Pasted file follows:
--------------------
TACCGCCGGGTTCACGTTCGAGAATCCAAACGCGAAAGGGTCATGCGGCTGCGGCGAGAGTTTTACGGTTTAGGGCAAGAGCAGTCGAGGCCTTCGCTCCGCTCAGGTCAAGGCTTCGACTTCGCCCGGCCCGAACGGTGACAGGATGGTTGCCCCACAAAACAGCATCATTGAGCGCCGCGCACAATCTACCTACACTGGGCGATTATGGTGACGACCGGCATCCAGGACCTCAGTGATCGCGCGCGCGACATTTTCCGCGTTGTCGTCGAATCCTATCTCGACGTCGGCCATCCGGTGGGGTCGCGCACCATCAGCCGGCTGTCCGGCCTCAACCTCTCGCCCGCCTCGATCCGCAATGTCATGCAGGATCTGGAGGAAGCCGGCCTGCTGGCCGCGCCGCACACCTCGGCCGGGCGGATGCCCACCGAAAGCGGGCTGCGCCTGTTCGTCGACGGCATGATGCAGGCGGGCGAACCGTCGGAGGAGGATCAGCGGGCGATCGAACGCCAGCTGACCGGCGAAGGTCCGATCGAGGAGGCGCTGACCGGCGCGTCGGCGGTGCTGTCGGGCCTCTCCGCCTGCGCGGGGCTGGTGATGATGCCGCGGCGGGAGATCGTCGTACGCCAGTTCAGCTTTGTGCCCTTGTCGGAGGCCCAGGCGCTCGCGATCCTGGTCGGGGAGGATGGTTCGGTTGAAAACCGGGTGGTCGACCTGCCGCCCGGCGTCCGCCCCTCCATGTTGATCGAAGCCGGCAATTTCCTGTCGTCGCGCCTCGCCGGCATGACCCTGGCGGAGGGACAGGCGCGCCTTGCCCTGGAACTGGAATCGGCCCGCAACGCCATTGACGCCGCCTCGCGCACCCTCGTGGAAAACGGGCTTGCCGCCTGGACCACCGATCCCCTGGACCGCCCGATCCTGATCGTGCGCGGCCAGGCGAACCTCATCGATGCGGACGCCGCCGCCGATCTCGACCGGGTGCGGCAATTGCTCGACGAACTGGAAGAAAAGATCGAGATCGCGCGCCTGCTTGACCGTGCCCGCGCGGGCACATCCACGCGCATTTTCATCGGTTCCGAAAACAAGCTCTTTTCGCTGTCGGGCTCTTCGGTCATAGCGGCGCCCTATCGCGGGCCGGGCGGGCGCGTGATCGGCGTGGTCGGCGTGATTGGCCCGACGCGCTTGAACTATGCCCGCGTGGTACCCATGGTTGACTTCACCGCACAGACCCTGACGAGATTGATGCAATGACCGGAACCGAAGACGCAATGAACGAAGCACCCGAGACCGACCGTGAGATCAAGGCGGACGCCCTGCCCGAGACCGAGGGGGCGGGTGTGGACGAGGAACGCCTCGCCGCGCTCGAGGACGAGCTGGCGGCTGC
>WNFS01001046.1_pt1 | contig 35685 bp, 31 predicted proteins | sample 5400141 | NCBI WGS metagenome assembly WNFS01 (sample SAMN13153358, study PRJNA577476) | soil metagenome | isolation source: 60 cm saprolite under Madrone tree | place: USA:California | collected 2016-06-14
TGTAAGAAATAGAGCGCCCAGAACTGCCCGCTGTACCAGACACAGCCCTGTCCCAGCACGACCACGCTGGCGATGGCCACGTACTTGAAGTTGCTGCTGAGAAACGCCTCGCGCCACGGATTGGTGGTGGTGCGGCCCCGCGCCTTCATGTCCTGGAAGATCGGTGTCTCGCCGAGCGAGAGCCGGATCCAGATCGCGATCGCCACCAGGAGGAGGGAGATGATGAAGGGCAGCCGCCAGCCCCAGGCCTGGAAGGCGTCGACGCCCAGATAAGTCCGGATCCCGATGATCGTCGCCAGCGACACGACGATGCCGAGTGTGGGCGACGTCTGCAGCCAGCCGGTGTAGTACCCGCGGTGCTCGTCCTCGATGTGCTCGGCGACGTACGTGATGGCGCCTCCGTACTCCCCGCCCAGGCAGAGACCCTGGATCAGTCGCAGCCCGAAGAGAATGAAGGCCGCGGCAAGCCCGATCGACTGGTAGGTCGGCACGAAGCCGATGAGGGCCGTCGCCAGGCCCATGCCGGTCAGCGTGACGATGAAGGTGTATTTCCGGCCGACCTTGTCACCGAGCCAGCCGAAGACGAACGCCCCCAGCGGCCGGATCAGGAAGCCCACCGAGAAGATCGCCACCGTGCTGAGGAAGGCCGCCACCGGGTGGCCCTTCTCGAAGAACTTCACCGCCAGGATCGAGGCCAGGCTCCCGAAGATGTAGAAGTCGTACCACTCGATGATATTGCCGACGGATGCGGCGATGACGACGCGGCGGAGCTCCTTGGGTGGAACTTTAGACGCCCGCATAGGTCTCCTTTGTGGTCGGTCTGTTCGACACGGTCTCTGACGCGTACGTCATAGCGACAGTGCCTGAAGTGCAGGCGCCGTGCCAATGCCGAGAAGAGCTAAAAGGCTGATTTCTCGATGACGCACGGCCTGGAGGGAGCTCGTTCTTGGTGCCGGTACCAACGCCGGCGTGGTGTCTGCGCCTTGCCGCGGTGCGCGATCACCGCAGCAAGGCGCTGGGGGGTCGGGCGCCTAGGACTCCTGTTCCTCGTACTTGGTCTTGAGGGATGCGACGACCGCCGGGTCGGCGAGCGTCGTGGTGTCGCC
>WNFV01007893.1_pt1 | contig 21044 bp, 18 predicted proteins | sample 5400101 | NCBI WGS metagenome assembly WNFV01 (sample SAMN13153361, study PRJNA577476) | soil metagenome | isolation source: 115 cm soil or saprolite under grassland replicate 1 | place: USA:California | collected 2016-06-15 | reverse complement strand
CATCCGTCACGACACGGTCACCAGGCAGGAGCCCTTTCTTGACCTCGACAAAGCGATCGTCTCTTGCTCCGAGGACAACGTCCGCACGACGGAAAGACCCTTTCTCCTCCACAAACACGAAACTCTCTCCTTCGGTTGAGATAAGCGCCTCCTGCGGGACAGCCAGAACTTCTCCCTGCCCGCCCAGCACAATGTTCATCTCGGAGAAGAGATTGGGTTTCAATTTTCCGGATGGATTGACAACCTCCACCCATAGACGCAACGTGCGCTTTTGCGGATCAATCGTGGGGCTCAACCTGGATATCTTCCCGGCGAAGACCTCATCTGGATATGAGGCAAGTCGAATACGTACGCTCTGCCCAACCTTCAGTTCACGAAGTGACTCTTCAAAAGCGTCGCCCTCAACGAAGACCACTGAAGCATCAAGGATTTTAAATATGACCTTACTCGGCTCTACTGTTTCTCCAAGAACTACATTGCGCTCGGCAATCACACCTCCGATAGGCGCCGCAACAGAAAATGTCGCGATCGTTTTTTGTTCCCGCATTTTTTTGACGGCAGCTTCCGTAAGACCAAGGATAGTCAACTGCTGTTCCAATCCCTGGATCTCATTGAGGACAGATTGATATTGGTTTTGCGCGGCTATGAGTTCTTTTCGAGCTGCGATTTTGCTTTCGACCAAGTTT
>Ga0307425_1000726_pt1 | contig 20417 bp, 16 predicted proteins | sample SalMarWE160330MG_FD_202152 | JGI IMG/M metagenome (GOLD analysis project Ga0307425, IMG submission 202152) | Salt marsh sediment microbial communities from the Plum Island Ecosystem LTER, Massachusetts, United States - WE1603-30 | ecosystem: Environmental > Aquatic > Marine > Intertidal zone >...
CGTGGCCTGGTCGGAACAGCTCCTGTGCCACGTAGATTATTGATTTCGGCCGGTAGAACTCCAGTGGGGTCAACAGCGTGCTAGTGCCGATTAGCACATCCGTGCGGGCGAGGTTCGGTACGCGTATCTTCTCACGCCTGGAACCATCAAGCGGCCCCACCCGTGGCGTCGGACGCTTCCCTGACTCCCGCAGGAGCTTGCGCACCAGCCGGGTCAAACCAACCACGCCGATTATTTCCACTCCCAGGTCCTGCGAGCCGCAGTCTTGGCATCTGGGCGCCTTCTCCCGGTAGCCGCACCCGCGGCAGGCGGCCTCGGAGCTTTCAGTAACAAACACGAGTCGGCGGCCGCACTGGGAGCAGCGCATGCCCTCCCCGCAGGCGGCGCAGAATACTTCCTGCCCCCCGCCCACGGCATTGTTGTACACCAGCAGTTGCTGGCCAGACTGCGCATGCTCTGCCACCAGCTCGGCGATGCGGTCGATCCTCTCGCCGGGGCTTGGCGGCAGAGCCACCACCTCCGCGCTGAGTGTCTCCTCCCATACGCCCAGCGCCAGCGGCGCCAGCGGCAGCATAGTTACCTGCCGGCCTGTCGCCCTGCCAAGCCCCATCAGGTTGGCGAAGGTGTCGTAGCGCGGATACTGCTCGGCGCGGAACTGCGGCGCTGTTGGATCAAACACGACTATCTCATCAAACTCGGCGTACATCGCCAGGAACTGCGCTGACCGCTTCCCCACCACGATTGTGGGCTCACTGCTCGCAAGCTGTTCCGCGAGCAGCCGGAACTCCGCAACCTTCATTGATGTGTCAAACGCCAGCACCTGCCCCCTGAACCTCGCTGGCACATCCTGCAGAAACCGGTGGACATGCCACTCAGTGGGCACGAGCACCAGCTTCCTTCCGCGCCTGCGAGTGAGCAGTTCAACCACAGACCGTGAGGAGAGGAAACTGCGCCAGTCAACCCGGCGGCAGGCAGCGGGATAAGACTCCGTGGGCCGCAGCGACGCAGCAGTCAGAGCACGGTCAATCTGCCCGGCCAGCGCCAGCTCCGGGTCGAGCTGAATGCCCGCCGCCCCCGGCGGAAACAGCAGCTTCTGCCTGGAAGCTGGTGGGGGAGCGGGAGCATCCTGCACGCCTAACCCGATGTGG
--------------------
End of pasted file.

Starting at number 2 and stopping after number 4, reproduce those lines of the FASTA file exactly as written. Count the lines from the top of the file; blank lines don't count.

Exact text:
>WNFS01001046.1_pt1 | contig 35685 bp, 31 predicted proteins | sample 5400141 | NCBI WGS metagenome assembly WNFS01 (sample SAMN13153358, study PRJNA577476) | soil metagenome | isolation source: 60 cm saprolite under Madrone tree | place: USA:California | collected 2016-06-14
TGTAAGAAATAGAGCGCCCAGAACTGCCCGCTGTACCAGACACAGCCCTGTCCCAGCACGACCACGCTGGCGATGGCCACGTACTTGAAGTTGCTGCTGAGAAACGCCTCGCGCCACGGATTGGTGGTGGTGCGGCCCCGCGCCTTCATGTCCTGGAAGATCGGTGTCTCGCCGAGCGAGAGCCGGATCCAGATCGCGATCGCCACCAGGAGGAGGGAGATGATGAAGGGCAGCCGCCAGCCCCAGGCCTGGAAGGCGTCGACGCCCAGATAAGTCCGGATCCCGATGATCGTCGCCAGCGACACGACGATGCCGAGTGTGGGCGACGTCTGCAGCCAGCCGGTGTAGTACCCGCGGTGCTCGTCCTCGATGTGCTCGGCGACGTACGTGATGGCGCCTCCGTACTCCCCGCCCAGGCAGAGACCCTGGATCAGTCGCAGCCCGAAGAGAATGAAGGCCGCGGCAAGCCCGATCGACTGGTAGGTCGGCACGAAGCCGATGAGGGCCGTCGCCAGGCCCATGCCGGTCAGCGTGACGATGAAGGTGTATTTCCGGCCGACCTTGTCACCGAGCCAGCCGAAGACGAACGCCCCCAGCGGCCGGATCAGGAAGCCCACCGAGAAGATCGCCACCGTGCTGAGGAAGGCCGCCACCGGGTGGCCCTTCTCGAAGAACTTCACCGCCAGGATCGAGGCCAGGCTCCCGAAGATGTAGAAGTCGTACCACTCGATGATATTGCCGACGGATGCGGCGATGACGACGCGGCGGAGCTCCTTGGGTGGAACTTTAGACGCCCGCATAGGTCTCCTTTGTGGTCGGTCTGTTCGACACGGTCTCTGACGCGTACGTCATAGCGACAGTGCCTGAAGTGCAGGCGCCGTGCCAATGCCGAGAAGAGCTAAAAGGCTGATTTCTCGATGACGCACGGCCTGGAGGGAGCTCGTTCTTGGTGCCGGTACCAACGCCGGCGTGGTGTCTGCGCCTTGCCGCGGTGCGCGATCACCGCAGCAAGGCGCTGGGGGGTCGGGCGCCTAGGACTCCTGTTCCTCGTACTTGGTCTTGAGGGATGCGACGACCGCCGGGTCGGCGAGCGTCGTGGTGTCGCC
>WNFV01007893.1_pt1 | contig 21044 bp, 18 predicted proteins | sample 5400101 | NCBI WGS metagenome assembly WNFV01 (sample SAMN13153361, study PRJNA577476) | soil metagenome | isolation source: 115 cm soil or saprolite under grassland replicate 1 | place: USA:California | collected 2016-06-15 | reverse complement strand